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Endometriosis 101: Signs & Symptoms

09 Apr 2024

Endometriosis Signs & Symptoms

Endometriosis 101: Signs & Symptoms

Nearly 1 in 10 Kiwi women will have endometriosis, but many women do not know the difference between normal menstrual discomfort and the painful symptoms of endometriosis.

Endometriosis comes with a tangled knot of symptoms, with period pain just being the tip of the iceberg. The sooner women can understand and identify the signs and symptoms of endometriosis, the sooner they can speak with their health professionals, get diagnosed, and start treatment.

What is Endometriosis?

Endometriosis is a common inflammatory disease that occurs when tissue, similar to the lining of the uterus (endometrium), grows beyond the uterus. This tissue acts like the lining inside the uterus would during menstruation (it thickens, breaks down and bleeds during the menstrual cycle) but is outside the uterus, resulting in significant pain and inflammation.

Over time, the cycles of tissue growth and breakdown can cause scarring and damage in the affected area, and in more serious cases, infertility.

Signs & Symptoms

While some women experience symptoms during their first periods, others develop endometriosis later in life. Symptoms are usually cyclical and typically happen around the time of menstruation but are also reported outside of menses, and sometimes do not follow any pattern, making diagnosis challenging in some women.

For women concerned that they may have endometriosis, these are the signs and symptoms to look out for:

1. Pelvic Pain

The main symptom of endometriosis is pelvic pain. Although many people experience cramping during their periods, those with endometriosis describe period pain that’s far worse than usual. Pelvic pain and cramping may start before a period and last for days into it.

Pain may vary from mild to severe and present as cramping, stabbing sensations, or a dull ache and is often felt in the abdomen, lower back and pelvic area. Pain may become worse over time, and in some cases, result in nausea, vomiting, dizziness, and fainting. Many girls and women also suffer from both social isolation and inability to attend school, university or work as a result of this severe pain. The quality of life for women with endometriosis is greatly impacted.

2. Menstrual Irregularities

Women with endometriosis often experience irregular and abnormal menstrual cycles. This includes heavy bleeding, prolonged periods, spotting between periods, or blood in urine or stool during menstruation.

3. Painful Intercourse

Pain during or after sexual intercourse (dyspareunia), is another common symptom of endometriosis. This pain may be deep, sharp, or throbbing and can persist even after intercourse.

4. Digestive System Problems

Endometriosis can impact the digestive system and cause bloating, constipation, diarrhoea, nausea, and abdominal cramping. Women are most likely to have these symptoms before or during menstruation.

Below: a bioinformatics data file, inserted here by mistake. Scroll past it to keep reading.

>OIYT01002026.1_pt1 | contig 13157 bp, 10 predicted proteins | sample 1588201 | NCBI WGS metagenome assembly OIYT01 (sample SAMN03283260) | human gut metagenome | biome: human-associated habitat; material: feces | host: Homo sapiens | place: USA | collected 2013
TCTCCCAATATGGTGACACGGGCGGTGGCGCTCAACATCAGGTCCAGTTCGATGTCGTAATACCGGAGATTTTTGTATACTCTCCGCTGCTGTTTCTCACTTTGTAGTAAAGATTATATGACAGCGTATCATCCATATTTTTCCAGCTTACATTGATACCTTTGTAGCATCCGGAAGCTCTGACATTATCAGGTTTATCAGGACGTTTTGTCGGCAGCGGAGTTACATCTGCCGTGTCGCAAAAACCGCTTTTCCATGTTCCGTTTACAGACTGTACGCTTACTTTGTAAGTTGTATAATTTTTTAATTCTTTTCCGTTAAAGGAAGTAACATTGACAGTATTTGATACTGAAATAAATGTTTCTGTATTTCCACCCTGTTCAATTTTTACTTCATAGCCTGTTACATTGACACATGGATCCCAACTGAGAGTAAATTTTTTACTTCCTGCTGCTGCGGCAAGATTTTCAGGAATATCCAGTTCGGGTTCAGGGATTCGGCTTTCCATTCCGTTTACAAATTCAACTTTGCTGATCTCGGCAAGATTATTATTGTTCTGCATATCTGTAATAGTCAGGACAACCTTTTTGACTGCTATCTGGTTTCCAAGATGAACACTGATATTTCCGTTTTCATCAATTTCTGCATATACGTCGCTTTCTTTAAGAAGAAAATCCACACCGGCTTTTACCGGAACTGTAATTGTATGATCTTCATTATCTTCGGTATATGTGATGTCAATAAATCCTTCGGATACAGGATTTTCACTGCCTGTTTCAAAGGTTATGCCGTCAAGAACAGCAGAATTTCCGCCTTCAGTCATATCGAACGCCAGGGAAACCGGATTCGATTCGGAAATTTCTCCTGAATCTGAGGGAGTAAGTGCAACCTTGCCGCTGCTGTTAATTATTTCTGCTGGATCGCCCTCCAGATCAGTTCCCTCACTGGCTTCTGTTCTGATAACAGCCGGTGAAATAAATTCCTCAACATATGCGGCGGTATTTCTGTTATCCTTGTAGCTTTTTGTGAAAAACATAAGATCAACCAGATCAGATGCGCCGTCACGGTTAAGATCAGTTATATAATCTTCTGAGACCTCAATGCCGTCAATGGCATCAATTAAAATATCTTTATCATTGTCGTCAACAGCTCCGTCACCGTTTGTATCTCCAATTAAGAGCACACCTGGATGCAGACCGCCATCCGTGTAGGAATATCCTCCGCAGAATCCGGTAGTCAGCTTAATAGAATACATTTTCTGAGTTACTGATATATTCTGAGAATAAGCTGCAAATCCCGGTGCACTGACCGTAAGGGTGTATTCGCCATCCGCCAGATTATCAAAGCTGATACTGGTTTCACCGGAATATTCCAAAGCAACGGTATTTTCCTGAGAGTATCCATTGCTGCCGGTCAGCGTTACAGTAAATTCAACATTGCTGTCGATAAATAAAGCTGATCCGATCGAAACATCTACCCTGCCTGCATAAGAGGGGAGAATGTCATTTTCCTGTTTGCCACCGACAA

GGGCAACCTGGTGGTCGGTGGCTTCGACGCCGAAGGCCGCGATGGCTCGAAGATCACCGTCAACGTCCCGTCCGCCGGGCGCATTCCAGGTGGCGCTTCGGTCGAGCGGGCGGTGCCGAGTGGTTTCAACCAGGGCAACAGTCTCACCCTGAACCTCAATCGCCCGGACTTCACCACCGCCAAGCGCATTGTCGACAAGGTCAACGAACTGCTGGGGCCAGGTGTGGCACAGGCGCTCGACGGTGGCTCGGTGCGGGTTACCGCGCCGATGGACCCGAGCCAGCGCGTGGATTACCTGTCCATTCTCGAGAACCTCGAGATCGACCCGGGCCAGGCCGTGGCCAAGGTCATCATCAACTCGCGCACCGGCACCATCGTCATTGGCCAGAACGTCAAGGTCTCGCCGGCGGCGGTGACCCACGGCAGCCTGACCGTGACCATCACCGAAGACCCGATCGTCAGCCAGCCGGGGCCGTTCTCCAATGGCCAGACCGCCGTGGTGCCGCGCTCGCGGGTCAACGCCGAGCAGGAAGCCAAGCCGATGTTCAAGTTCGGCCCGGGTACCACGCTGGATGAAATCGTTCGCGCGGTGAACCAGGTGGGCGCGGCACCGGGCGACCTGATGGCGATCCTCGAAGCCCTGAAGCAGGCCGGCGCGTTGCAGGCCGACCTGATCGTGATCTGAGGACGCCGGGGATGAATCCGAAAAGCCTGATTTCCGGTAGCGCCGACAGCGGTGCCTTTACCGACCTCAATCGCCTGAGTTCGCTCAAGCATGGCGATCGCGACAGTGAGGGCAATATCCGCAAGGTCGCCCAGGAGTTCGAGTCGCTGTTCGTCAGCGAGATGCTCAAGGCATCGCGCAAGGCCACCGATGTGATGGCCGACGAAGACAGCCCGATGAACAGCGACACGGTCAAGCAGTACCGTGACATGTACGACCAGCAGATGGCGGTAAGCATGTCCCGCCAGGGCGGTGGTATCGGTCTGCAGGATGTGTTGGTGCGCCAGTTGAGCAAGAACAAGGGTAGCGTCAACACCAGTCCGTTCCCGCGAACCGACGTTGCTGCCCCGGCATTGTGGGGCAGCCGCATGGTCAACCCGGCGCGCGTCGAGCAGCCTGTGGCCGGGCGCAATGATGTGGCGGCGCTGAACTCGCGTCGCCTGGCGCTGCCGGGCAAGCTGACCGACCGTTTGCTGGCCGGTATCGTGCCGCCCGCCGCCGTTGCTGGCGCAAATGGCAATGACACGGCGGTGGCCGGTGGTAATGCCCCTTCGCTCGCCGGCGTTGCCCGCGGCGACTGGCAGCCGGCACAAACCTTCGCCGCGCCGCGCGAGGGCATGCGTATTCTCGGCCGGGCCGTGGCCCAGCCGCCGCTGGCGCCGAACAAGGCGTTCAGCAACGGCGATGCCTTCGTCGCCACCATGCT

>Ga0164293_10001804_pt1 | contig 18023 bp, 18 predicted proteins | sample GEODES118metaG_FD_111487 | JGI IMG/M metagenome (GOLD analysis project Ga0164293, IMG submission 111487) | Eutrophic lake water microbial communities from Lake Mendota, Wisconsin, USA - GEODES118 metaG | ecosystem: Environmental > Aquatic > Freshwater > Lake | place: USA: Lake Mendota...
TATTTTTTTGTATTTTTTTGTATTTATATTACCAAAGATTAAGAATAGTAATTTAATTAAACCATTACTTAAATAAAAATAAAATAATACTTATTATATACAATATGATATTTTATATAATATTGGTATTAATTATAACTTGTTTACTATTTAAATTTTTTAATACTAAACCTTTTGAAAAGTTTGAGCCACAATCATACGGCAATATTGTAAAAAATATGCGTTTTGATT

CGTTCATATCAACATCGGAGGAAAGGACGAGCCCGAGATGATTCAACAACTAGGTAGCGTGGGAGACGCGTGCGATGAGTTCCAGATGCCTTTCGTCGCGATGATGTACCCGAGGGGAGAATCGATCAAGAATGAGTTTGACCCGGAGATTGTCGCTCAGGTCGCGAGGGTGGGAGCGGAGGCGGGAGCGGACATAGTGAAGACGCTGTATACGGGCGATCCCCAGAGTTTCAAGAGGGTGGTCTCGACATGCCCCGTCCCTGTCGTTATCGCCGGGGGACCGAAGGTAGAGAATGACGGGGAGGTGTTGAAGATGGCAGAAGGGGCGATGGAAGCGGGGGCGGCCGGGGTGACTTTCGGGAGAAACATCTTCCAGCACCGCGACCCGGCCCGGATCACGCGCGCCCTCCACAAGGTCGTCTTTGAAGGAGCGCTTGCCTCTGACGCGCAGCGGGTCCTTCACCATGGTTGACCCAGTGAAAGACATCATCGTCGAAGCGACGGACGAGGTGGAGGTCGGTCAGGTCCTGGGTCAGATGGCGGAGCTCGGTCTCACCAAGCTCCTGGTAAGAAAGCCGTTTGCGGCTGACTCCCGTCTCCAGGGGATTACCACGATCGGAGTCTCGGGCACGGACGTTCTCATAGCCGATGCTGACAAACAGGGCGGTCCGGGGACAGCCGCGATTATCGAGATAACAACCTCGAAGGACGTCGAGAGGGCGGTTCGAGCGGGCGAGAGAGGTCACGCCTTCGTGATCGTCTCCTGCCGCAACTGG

5. Urinary Issues

People with endometriosis may experience urinary symptoms like painful urination, presence of blood in urine, UTIs, or an increased need to urinate, especially during menstruation.

6. Infertility

Endometriosis can cause an increased risk of infertility or sub-fertility (delayed conceiving). Around 30-40% of people with endometriosis may face difficulties getting pregnant, so for some people, endometriosis is first found during tests for infertility.

7. Other symptoms

Other symptoms of endometriosis can be tiredness, low energy, pain in other places, such as the lower back, pain when you exercise, and premenstrual syndrome (PMS).

Nearly a third of women with endometriosis have no obvious symptoms. Often, they find out they have endometriosis when getting surgery or visiting the doctor for other reasons. To be proactive with early detection and/or treatment of endometriosis, it is important for women to discuss any of the above symptoms with their nurse/doctor. This could be in a booked appointment or during the next cervical smear test.

nib’s Top Tip: Track your symptoms

If you think you may have endometriosis based on these symptoms, it’s essential to consult a healthcare provider. Your doctor may ask about your pelvic pain, including the type, how often it affects you, and how severe your pain is.

It’s important to note down your symptoms so you can clearly articulate to a healthcare provider what you are experiencing and how it’s impacting your life. Track things like how often you are in pain and the severity, any painkillers you are using, and whether it's escalating.

Diagnosing endometriosis can be complex, as its symptoms often overlap with those of other conditions such as pelvic inflammatory disease, ovarian cysts, or irritable bowel syndrome (IBS). But by learning as much as you can about endometriosis and tracking your symptoms, the diagnostic process can be easier for you and your doctor. Where severe symptoms are present, a diagnostic laparoscopy is the gold standard test to definitively confirm endometriosis, and if found, to treat it at the same time.

Early diagnosis of endometriosis helps women make sense of their suffering and can be the first step towards living pain-free. Our Women’s Wellness programme partners eligible nib members with a specialist health coach to help address the causes behind symptoms with simple, actionable lifestyle changes.

For more information on how our Women’s Wellness programme can help manage your endometriosis symptoms, and whether you may be eligible for this programme, visit our health management page.